• Maybe. Perhaps I’m just biased because I had no idea who Iwata was and I consider myself a Nintendo fan. It’s this sentence which got me “Iwata continues to try to make himself as inseparable from Nintendo as Mario or Miyamoto” – really? Iwata is trying to make himself as strong of a brand image for Nintedo as Mario?

        Good point on Iwata vs Kotick, they are both a reflection of their companies though. People also hate EA and most don’t know who the CEO is.

        People think of ex-dev Cliffy B when they tried to put a face to Epic Games. With Irrational they think Ken Levine. Valve’s got Gaben. These people definitely have a following amongst fans, a following that will go with them even if they leave the companies that they made their names in. But that’s just marketing and having a public spokesman right? I guess at a stretch you could apply the term Cult of Personality to these people, but to me it just seems so negative – it’s something people say about dictators who use propaganda to brainwash people.

        Perhaps it is something he is actively trying to create. In which case – Good luck Iwata, on making yourself as inseparable from Nintendo as Mario is, you’ll need it!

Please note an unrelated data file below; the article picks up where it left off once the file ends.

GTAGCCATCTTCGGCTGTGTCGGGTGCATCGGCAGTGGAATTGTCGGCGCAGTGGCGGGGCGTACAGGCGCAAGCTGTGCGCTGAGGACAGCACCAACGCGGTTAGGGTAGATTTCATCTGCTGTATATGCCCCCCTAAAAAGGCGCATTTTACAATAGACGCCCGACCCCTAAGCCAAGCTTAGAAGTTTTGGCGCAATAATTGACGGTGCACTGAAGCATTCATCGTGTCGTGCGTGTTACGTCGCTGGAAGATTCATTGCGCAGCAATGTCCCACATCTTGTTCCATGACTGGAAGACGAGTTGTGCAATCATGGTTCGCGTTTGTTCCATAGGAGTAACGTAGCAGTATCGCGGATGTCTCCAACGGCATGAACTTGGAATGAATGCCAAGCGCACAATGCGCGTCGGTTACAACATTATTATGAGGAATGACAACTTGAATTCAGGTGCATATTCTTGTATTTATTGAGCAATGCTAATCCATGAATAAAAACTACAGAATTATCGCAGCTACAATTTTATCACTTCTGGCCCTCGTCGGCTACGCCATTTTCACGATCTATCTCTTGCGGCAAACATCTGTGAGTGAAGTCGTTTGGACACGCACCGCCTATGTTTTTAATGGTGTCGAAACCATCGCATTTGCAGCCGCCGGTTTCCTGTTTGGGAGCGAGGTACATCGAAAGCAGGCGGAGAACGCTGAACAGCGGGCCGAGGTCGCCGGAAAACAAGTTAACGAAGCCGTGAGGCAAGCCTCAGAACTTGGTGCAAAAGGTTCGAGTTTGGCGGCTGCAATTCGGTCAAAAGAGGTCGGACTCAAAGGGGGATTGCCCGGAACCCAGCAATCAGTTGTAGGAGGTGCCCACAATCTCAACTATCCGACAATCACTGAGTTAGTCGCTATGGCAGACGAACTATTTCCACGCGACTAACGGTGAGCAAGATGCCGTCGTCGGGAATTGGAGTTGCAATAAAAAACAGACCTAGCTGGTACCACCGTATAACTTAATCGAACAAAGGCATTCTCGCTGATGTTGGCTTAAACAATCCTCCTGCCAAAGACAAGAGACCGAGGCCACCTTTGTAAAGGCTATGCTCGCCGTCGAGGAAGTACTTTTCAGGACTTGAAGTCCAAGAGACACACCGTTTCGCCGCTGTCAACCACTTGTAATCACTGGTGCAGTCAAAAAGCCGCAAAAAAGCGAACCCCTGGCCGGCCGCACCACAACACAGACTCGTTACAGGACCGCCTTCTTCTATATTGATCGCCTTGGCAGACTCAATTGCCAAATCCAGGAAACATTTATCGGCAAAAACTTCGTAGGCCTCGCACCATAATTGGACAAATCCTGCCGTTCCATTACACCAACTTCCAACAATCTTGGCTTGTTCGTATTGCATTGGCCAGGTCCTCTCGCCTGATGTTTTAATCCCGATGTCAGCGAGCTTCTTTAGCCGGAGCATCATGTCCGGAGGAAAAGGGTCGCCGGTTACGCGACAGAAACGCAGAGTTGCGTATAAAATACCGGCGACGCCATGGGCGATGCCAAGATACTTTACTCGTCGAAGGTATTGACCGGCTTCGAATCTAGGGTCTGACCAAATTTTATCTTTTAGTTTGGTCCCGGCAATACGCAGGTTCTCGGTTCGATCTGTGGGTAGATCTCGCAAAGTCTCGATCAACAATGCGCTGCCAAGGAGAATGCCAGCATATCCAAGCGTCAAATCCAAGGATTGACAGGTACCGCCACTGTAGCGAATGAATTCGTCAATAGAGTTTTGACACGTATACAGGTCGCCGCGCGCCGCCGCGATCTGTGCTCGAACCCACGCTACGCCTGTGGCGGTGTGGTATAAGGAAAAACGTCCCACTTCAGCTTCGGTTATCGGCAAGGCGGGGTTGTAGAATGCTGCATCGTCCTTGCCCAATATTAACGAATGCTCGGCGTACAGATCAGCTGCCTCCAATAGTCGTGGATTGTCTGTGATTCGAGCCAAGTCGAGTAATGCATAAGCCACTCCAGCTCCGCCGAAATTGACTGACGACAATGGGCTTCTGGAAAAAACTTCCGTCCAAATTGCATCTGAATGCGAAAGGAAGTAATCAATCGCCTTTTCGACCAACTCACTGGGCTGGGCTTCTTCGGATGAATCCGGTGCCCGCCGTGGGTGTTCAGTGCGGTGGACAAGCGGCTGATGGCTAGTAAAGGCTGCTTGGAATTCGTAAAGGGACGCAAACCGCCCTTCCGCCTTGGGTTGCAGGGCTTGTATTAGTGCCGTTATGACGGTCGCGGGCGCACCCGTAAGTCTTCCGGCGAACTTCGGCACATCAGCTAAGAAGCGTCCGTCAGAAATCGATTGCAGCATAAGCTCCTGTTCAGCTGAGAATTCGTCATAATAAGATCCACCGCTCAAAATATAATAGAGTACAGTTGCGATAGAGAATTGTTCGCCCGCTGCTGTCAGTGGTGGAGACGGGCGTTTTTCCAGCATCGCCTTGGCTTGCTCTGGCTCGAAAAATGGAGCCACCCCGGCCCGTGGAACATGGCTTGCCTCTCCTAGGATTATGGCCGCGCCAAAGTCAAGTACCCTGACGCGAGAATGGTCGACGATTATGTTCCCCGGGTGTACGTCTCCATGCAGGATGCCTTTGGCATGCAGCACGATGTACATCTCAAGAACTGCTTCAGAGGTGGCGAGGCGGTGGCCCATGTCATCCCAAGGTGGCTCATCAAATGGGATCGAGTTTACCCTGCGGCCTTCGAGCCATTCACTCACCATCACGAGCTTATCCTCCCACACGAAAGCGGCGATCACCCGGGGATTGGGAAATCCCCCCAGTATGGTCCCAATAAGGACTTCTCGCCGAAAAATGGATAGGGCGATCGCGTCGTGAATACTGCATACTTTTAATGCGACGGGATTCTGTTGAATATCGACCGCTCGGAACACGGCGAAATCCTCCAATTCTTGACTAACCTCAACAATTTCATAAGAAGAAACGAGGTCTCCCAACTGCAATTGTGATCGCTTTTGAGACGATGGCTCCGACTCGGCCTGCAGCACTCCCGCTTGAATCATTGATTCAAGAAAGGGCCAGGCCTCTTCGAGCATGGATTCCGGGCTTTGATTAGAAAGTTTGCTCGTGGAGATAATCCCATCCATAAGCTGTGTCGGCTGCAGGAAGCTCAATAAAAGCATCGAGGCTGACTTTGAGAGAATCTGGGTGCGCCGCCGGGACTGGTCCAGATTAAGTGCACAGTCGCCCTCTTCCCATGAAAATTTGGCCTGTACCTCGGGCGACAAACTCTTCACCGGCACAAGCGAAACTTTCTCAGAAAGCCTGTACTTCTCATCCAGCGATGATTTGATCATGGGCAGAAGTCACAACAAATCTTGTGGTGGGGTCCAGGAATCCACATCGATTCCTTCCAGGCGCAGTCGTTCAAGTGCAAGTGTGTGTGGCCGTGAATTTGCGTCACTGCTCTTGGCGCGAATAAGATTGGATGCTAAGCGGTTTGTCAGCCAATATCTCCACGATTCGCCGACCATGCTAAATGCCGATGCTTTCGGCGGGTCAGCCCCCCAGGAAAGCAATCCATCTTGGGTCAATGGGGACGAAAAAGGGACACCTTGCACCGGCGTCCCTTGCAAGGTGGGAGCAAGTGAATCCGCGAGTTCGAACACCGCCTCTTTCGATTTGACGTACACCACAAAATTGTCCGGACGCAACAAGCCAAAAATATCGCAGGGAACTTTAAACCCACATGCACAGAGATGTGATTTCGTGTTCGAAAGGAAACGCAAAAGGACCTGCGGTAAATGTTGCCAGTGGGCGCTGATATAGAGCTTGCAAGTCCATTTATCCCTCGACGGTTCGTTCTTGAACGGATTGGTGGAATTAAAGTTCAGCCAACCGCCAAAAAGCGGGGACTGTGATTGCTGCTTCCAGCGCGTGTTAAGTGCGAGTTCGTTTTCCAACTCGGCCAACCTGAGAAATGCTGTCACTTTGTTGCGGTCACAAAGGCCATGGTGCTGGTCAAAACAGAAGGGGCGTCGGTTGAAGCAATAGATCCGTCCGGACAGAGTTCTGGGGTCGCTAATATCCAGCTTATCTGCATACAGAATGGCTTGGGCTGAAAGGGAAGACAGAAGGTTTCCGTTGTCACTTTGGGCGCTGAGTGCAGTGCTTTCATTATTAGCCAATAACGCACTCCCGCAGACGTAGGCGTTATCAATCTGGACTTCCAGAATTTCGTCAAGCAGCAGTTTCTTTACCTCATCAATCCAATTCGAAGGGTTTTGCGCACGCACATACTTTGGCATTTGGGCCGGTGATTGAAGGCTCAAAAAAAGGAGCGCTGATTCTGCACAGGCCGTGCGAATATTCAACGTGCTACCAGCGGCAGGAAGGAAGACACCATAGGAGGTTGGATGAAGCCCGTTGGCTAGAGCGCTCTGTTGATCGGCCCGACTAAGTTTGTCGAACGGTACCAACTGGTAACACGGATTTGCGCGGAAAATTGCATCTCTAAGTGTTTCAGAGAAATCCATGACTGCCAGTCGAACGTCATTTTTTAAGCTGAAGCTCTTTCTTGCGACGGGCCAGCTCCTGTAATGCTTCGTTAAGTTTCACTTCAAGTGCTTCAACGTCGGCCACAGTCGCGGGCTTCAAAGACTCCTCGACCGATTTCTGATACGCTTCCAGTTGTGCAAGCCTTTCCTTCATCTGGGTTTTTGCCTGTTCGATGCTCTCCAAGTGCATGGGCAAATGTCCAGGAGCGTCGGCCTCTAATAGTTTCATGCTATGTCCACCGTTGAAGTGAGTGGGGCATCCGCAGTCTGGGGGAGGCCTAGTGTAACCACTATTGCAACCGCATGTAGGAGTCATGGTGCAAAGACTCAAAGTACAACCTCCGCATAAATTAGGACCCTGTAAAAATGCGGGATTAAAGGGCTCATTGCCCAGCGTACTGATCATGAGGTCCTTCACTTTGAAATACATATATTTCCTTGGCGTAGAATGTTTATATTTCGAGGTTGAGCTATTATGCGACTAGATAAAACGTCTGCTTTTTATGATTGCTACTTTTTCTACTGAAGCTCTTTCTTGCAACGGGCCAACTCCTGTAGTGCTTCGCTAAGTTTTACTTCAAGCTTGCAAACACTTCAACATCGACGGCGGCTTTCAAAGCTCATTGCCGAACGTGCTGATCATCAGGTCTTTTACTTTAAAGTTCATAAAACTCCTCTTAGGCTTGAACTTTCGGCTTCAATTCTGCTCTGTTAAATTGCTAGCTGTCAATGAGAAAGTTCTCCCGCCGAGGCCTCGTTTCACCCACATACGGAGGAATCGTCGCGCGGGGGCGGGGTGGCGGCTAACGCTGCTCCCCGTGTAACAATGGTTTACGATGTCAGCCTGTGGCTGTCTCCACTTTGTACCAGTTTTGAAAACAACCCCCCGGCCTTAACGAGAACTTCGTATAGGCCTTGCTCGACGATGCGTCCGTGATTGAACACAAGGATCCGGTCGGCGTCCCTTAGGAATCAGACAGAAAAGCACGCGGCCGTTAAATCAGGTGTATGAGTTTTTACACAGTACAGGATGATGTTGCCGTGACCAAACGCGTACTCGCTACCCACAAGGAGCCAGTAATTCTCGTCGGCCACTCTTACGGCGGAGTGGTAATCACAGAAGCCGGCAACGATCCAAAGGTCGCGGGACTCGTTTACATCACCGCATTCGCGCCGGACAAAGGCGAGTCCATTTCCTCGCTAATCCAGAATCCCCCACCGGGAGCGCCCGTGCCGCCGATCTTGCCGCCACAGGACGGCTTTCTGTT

• A cult of personality is in no way limited to being used as a derogatory sling at people who get hate from old-world media organisations, though that’s really the only popular usage of the term most folks are likely to hear. I’d definitely be putting people like Steve Jobs and Bill Gates up there, and people like Barack Obama and Vladimir Putin leverage their own personality and persona to great effect.

          You’re right in that you don’t see Iwata getting the same veneration as Miyamoto, but then again, I’ve been reading Kotaku quite a while, and all the “Iwata Asks” articles as well as the more recent Nintendo Direct segments have left a reasonably positive impression of the man with me.

          Bonus aside: I vehemently dislike EA, know who the EA CEO is (John Riccitiello), and don’t actually blame him for it. He seems relatively okay, based on his press and comments to the media.

  • I love watching Nintendo Direct with Iwata. His terrible English and strong accent make it even more entertaining to watch.